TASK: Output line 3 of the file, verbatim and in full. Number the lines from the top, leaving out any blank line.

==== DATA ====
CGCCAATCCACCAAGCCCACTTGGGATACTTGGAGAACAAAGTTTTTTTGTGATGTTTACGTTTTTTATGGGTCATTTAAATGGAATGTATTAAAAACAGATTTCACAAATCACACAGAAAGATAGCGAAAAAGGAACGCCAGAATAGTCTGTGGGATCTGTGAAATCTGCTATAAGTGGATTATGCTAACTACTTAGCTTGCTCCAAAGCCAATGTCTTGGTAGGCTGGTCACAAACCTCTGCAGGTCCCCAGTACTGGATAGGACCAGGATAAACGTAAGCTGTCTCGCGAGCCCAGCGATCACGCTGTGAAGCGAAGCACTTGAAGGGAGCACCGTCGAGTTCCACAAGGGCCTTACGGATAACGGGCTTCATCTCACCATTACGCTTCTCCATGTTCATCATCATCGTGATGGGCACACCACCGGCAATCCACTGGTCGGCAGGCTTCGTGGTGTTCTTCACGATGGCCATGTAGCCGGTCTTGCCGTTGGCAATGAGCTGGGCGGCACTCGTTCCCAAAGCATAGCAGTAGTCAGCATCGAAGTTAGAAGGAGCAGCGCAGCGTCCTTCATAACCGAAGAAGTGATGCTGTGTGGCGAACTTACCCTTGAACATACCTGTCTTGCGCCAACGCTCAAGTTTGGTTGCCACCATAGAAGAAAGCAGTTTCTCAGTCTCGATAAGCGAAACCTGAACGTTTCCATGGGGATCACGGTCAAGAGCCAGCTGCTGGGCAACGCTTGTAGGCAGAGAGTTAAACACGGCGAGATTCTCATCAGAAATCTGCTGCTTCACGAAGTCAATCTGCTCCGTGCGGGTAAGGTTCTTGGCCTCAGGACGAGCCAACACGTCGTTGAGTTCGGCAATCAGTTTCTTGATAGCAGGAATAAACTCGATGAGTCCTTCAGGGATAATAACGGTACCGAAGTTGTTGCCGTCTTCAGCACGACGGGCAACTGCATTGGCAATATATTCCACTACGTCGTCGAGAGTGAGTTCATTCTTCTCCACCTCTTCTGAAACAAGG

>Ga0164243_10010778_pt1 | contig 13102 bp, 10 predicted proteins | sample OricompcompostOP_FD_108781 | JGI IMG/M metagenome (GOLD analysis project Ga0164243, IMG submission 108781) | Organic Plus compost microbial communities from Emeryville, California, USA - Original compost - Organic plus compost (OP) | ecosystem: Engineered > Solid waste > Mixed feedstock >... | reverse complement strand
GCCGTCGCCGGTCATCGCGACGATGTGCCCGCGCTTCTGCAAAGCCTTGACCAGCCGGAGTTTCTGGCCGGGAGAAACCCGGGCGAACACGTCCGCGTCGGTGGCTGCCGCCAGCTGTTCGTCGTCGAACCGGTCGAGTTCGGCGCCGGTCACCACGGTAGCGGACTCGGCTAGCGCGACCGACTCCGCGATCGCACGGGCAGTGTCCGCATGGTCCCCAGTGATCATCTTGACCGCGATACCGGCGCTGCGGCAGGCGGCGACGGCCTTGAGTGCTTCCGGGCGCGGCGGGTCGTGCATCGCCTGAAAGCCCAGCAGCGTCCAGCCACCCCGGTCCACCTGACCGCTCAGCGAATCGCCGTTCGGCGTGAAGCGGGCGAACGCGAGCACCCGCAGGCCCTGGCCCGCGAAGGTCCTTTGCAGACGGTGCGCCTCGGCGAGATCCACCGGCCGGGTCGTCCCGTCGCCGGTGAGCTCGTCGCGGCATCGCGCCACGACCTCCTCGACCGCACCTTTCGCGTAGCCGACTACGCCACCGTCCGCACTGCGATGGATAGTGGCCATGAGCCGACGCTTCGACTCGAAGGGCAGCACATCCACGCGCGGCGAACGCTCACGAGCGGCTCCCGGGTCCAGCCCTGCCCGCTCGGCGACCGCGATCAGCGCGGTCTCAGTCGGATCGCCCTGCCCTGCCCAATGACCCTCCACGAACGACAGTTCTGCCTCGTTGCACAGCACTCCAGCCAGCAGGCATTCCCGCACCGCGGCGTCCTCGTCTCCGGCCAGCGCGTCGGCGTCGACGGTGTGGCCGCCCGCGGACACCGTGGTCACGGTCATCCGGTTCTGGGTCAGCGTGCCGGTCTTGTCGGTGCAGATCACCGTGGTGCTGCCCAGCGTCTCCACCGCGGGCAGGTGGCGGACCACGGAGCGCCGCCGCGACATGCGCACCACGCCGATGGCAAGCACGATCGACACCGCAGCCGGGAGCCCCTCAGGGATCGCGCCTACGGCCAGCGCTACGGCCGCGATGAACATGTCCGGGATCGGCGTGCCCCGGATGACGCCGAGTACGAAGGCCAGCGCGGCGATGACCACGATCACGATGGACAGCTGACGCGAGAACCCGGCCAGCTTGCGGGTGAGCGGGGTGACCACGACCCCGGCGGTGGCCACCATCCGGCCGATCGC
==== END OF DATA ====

GCCGTCGCCGGTCATCGCGACGATGTGCCCGCGCTTCTGCAAAGCCTTGACCAGCCGGAGTTTCTGGCCGGGAGAAACCCGGGCGAACACGTCCGCGTCGGTGGCTGCCGCCAGCTGTTCGTCGTCGAACCGGTCGAGTTCGGCGCCGGTCACCACGGTAGCGGACTCGGCTAGCGCGACCGACTCCGCGATCGCACGGGCAGTGTCCGCATGGTCCCCAGTGATCATCTTGACCGCGATACCGGCGCTGCGGCAGGCGGCGACGGCCTTGAGTGCTTCCGGGCGCGGCGGGTCGTGCATCGCCTGAAAGCCCAGCAGCGTCCAGCCACCCCGGTCCACCTGACCGCTCAGCGAATCGCCGTTCGGCGTGAAGCGGGCGAACGCGAGCACCCGCAGGCCCTGGCCCGCGAAGGTCCTTTGCAGACGGTGCGCCTCGGCGAGATCCACCGGCCGGGTCGTCCCGTCGCCGGTGAGCTCGTCGCGGCATCGCGCCACGACCTCCTCGACCGCACCTTTCGCGTAGCCGACTACGCCACCGTCCGCACTGCGATGGATAGTGGCCATGAGCCGACGCTTCGACTCGAAGGGCAGCACATCCACGCGCGGCGAACGCTCACGAGCGGCTCCCGGGTCCAGCCCTGCCCGCTCGGCGACCGCGATCAGCGCGGTCTCAGTCGGATCGCCCTGCCCTGCCCAATGACCCTCCACGAACGACAGTTCTGCCTCGTTGCACAGCACTCCAGCCAGCAGGCATTCCCGCACCGCGGCGTCCTCGTCTCCGGCCAGCGCGTCGGCGTCGACGGTGTGGCCGCCCGCGGACACCGTGGTCACGGTCATCCGGTTCTGGGTCAGCGTGCCGGTCTTGTCGGTGCAGATCACCGTGGTGCTGCCCAGCGTCTCCACCGCGGGCAGGTGGCGGACCACGGAGCGCCGCCGCGACATGCGCACCACGCCGATGGCAAGCACGATCGACACCGCAGCCGGGAGCCCCTCAGGGATCGCGCCTACGGCCAGCGCTACGGCCGCGATGAACATGTCCGGGATCGGCGTGCCCCGGATGACGCCGAGTACGAAGGCCAGCGCGGCGATGACCACGATCACGATGGACAGCTGACGCGAGAACCCGGCCAGCTTGCGGGTGAGCGGGGTGACCACGACCCCGGCGGTGGCCACCATCCGGCCGATCGC